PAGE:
The Gulf Center for Human Rights (GCHR) [advocacy website] urged [press release] the government of Oman on Tuesday to stop arresting protesters and other activists who are calling for political reform. According to the GCHR, many of the Omani citizens who have been arrested have advocated for political reforms, promoted human rights and called for the release of human rights defenders whom Omani authorities have detained. After providing a long list of human rights defenders who have been detained, the GCHR called on Oman's government to do the following:
In the press release, the GCHR also asserted that international law recognizes the legitimacy of the activities of human rights defenders.
- Immediately and unconditionally release all the aforementioned human rights defenders as GCHR believes that they have been detained solely as a result of their legitimate human rights work;
- Drop all charges against all the aforementioned human rights defenders;
- Take all necessary measures to guarantee the physical and psychological integrity and security of all the aforementioned human rights defenders, while they remain in detention;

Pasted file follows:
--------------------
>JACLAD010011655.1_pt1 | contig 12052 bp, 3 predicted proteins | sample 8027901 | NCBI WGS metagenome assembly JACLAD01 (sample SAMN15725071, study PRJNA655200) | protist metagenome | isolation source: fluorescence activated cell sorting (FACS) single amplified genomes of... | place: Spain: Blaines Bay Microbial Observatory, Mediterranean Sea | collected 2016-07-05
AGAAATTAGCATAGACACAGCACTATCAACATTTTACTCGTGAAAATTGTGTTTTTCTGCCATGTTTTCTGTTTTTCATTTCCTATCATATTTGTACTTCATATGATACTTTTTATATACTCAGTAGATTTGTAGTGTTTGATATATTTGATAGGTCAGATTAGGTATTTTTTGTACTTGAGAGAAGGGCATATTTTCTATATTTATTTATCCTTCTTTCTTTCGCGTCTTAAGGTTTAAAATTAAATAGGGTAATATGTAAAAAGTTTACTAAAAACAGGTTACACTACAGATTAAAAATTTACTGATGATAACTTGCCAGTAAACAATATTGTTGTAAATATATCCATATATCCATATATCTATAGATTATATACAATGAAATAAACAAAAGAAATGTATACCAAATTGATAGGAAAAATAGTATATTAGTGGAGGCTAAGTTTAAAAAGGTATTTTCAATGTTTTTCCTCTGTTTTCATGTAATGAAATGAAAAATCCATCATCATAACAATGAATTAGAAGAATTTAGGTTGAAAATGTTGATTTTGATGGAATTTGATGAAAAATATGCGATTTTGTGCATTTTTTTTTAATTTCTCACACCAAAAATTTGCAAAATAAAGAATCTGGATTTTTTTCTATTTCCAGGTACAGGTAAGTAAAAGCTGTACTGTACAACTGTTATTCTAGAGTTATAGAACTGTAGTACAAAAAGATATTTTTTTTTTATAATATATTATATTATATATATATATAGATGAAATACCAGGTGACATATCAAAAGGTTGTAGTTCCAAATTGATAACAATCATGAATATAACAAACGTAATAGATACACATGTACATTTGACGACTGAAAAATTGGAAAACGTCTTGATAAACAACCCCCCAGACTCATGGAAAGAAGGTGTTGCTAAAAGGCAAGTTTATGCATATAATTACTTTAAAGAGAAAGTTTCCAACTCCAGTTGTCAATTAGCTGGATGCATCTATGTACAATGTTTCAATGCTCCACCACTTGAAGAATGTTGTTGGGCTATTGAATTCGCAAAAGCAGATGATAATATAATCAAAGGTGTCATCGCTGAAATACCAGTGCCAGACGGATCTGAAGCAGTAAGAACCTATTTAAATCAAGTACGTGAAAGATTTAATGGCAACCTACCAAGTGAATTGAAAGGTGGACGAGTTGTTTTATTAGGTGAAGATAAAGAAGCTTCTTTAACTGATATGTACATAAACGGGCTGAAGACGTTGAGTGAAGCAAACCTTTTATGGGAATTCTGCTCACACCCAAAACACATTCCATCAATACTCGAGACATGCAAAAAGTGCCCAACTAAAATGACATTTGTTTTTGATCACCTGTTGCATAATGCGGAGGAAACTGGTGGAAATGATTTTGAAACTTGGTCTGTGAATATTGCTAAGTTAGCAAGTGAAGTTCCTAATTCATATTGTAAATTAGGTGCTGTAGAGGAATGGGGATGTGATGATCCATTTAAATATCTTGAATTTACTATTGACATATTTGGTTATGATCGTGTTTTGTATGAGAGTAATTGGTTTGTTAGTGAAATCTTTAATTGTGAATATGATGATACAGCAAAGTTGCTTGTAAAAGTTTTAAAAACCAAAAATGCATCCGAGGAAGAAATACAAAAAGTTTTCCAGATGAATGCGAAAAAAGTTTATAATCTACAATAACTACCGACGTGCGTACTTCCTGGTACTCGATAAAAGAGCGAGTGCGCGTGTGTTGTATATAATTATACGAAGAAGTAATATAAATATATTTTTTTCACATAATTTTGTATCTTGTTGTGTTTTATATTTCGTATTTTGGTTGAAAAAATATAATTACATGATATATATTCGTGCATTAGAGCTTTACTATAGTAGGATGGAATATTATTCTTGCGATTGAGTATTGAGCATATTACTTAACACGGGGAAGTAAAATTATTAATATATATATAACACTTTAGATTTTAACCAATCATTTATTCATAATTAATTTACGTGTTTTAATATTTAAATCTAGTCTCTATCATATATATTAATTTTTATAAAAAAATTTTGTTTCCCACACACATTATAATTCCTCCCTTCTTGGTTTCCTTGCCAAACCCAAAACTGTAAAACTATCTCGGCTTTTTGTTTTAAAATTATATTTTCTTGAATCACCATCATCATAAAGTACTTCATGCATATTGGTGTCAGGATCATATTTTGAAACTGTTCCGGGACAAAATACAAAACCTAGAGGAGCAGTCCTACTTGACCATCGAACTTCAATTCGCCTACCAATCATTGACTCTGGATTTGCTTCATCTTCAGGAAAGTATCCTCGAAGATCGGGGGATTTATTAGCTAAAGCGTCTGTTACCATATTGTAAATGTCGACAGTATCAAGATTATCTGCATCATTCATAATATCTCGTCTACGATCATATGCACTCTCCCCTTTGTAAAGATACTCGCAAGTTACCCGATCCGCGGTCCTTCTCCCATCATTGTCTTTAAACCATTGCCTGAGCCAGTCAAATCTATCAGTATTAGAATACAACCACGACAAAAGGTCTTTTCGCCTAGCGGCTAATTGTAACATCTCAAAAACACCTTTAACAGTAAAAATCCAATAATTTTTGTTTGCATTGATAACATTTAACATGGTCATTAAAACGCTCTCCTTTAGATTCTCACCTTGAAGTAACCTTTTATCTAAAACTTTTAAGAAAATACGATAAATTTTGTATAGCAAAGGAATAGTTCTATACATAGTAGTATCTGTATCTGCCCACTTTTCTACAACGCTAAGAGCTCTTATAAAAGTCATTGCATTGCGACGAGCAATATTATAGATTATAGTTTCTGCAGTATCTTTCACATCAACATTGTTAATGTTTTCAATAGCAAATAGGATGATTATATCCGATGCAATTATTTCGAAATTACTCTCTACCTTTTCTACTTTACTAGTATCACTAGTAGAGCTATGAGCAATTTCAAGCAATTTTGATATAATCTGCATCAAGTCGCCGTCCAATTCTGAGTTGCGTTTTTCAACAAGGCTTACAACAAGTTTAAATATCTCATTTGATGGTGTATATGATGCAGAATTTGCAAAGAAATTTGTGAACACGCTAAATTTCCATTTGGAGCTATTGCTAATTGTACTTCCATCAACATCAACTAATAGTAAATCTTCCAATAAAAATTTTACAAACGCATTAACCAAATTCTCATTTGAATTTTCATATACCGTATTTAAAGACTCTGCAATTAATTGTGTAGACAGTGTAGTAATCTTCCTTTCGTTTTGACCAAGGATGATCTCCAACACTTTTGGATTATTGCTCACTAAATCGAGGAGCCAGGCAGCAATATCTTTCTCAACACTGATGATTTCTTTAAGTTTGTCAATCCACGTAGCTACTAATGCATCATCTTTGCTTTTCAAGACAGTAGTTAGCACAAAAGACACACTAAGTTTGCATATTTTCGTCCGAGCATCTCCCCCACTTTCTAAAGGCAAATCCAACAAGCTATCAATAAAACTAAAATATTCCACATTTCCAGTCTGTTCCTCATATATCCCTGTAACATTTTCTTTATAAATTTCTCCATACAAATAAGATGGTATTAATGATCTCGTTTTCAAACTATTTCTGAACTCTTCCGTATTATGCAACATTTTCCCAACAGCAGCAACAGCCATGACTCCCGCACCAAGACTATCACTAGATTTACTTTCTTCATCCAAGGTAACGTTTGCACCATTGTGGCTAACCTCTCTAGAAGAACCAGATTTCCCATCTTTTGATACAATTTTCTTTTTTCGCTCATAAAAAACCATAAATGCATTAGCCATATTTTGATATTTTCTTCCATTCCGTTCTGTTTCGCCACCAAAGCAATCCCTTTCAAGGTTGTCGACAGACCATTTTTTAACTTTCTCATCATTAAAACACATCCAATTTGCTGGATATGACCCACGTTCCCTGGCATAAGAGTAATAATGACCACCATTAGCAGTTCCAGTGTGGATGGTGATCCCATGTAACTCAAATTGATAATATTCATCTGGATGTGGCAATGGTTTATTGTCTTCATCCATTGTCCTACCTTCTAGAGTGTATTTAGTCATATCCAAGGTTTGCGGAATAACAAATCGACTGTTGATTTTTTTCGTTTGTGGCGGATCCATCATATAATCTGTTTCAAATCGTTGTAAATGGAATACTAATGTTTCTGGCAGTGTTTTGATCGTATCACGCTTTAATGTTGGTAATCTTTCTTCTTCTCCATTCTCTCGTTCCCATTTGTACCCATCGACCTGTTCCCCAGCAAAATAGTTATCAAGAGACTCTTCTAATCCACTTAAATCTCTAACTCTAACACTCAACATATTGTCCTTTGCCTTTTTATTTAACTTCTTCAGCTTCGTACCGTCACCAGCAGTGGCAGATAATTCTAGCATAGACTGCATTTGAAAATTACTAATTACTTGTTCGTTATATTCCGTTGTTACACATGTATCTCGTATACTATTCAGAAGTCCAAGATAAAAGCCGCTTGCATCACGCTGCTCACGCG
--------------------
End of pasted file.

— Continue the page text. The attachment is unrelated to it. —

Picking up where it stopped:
- Guarantee in all circumstances that all human rights defenders in Oman are able to carry out their legitimate human rights activities without fear of reprisals and free of all restrictions including judicial harassment.
Oman has had a mixed record on human rights in recent years. In June 2011 an Omani court sentenced 13 protesters to prison [JURIST report] for shutting down a government organization, blocking roads and assaulting government employees. UN High Commissioner for Human Rights Navi Pillay [official profile] applauded [JURIST report] the establishment of national human rights institutions [official website] in Oman in 2010, noting their "growing effectiveness" in promoting human rights. The 2010 Failed States Index [index; FP special report] released in 2010 declared Oman one of the most stable countries in the world [JURIST report]. Oman was also praised by the US [JURIST report] in 2009 for enacting legislation to improve labor conditions. Despite Oman's reputation for being a peaceful state, protesters were sentenced to 7-20 years in prison in 2005 [JURIST report].